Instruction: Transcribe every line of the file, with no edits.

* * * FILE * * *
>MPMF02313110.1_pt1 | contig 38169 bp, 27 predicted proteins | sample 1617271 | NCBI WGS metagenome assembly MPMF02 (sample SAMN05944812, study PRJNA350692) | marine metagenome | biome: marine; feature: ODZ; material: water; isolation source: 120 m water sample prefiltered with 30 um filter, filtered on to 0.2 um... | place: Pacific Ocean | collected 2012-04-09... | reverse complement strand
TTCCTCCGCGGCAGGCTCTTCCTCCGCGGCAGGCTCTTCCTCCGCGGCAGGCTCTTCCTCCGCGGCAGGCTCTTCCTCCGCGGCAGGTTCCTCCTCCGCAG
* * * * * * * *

>MPMF02313110.1_pt1 | contig 38169 bp, 27 predicted proteins | sample 1617271 | NCBI WGS metagenome assembly MPMF02 (sample SAMN05944812, study PRJNA350692) | marine metagenome | biome: marine; feature: ODZ; material: water; isolation source: 120 m water sample prefiltered with 30 um filter, filtered on to 0.2 um... | place: Pacific Ocean | collected 2012-04-09... | reverse complement strand
TTCCTCCGCGGCAGGCTCTTCCTCCGCGGCAGGCTCTTCCTCCGCGGCAGGCTCTTCCTCCGCGGCAGGCTCTTCCTCCGCGGCAGGTTCCTCCTCCGCAG